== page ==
[0059] These excipients would be expected to cause a fall in the salivary pH which may affect the absorption of the drug. This effect is surprisingly minimised by administering the dose over a period of time.

[0060] According to another aspect of the invention there is therefore provided a pharmaceutical product comprising a therapeutic dose of a pharmaceutical composition containing a dopamine agonist as previously defined in which the therapeutic dose of the composition is divided into at least two portions and the pharmaceutical product additionally comprises instructions to administer said at least two portions sequentially with a specified time period between administration of each portion.

[0061] The invention also provides a method of administering to a patient a pharmaceutical product comprising a therapeutic dose of a pharmaceutical composition containing a dopamine agonist as previously defined in which said therapeutic dose of the composition is divided into at least two portions which method comprises introducing the at least two portions sequentially into the oral cavity of the patient with a specified time period between administration of each portion.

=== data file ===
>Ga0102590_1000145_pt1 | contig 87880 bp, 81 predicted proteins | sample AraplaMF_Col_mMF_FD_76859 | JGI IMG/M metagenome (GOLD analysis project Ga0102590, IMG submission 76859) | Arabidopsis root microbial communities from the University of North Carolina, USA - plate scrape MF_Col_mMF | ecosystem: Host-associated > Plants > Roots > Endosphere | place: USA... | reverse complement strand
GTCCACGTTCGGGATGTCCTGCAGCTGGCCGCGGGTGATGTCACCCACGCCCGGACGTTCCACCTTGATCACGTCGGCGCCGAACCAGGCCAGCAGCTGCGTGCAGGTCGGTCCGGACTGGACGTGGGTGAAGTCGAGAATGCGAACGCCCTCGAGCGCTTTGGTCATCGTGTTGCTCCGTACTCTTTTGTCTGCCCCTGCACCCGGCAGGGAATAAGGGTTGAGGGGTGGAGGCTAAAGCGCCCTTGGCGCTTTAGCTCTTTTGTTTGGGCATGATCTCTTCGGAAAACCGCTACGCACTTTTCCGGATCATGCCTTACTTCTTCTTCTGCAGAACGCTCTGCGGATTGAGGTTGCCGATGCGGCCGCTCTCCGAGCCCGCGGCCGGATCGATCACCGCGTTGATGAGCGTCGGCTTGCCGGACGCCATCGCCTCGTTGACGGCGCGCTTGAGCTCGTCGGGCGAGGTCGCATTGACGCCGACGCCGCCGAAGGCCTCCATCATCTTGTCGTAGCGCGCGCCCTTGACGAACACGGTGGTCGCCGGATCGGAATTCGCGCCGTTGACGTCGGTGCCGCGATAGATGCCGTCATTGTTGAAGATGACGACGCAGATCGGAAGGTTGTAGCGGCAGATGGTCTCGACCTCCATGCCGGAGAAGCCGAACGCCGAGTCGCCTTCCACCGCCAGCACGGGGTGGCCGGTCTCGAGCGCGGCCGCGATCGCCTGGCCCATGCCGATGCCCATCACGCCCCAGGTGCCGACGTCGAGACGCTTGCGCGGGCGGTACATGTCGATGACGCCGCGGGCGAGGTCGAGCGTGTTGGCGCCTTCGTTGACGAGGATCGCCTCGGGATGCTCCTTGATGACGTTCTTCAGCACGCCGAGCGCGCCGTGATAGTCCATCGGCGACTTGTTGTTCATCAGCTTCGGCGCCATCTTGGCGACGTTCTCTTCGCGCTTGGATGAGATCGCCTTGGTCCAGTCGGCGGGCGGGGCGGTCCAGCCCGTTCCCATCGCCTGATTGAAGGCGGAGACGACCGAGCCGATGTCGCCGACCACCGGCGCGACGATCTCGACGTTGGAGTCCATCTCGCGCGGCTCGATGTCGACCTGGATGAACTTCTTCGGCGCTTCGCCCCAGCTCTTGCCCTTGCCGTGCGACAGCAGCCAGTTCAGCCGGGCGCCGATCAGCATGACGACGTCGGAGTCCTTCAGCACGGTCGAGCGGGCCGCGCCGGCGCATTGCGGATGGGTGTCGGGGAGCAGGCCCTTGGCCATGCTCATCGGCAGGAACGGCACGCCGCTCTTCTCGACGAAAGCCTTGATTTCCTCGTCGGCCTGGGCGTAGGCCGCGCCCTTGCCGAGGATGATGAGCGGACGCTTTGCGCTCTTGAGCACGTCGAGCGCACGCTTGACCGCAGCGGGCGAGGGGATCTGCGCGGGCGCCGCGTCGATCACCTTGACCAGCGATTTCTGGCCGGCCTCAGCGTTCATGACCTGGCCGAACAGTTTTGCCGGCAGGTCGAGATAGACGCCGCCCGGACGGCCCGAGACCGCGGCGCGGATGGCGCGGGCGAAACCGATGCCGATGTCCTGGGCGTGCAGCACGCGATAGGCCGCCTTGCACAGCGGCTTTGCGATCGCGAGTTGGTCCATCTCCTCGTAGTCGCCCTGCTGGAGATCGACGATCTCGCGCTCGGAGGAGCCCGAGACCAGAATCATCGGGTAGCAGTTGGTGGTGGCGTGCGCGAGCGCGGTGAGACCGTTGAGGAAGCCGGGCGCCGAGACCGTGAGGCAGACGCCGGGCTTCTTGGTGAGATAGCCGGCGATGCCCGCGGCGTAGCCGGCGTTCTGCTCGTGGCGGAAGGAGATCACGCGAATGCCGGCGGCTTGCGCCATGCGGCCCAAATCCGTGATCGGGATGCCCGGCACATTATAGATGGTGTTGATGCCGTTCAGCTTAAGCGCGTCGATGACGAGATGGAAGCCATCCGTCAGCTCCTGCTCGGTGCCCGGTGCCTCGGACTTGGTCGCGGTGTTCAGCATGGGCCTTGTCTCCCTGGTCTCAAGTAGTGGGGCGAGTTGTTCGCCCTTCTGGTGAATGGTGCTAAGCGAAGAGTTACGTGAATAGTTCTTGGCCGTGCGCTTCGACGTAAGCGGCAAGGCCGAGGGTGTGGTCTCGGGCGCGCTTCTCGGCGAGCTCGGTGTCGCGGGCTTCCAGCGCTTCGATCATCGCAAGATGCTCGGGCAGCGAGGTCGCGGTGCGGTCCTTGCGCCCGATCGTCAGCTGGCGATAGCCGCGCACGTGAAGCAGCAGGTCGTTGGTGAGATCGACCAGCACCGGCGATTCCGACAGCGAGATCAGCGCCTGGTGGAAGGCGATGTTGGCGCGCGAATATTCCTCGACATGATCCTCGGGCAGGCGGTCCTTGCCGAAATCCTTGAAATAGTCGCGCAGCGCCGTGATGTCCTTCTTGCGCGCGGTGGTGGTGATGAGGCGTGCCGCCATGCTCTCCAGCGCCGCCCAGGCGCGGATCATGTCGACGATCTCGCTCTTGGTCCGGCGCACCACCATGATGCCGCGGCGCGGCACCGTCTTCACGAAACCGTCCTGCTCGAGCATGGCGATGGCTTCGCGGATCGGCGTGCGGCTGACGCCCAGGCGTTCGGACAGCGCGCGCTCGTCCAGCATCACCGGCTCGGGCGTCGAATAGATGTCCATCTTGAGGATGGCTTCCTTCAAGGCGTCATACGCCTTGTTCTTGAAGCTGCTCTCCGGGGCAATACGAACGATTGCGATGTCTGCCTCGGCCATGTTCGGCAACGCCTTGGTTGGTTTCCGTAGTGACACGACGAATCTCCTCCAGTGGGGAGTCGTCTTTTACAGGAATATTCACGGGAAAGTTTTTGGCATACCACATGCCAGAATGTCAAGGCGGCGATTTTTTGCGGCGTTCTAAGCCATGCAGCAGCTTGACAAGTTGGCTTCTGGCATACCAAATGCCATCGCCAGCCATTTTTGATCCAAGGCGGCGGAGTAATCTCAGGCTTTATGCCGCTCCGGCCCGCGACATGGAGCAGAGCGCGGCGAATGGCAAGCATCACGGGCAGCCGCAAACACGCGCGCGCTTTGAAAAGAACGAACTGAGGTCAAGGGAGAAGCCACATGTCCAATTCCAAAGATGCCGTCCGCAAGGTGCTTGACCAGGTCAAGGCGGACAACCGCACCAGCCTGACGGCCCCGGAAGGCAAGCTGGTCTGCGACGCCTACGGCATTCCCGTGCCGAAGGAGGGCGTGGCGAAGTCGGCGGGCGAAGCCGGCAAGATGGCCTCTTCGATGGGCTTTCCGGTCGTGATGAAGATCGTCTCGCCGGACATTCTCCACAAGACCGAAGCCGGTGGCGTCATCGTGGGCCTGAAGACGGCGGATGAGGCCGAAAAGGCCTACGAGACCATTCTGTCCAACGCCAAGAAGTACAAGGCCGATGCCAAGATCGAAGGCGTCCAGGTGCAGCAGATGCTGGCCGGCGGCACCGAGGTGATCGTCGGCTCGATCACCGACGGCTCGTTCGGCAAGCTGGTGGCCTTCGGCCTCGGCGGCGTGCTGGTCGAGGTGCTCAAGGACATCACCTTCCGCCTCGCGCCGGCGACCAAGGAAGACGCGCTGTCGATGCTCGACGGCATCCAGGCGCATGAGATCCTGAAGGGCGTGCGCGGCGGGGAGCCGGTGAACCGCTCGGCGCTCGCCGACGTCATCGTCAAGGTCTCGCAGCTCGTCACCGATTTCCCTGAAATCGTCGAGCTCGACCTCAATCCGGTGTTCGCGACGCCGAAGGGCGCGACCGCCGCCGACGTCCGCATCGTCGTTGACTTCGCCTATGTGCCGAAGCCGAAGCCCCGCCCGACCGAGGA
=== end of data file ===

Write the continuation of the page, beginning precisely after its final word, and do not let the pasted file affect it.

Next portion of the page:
[0062] Preferably, the specified time period between administration of each portion is from 2 to 15 minutes, more preferably from 5 to 10 minutes. It is also preferred that the instructions for administration of the at least two portions are marked on a pack containing the portions; Most preferably, the at least two portions are contained in a blister pack and the instructions are preferably marked on the blister pack.

[0063] In a further aspect, the invention provides a kit for the administration of a composition containing a dopamine agonist as previously defined which comprises at least first and second designated unit dosage forms of the composition and instructions specifying a time sequence for the sequential administration of the at least first and second designated unit dosage forms.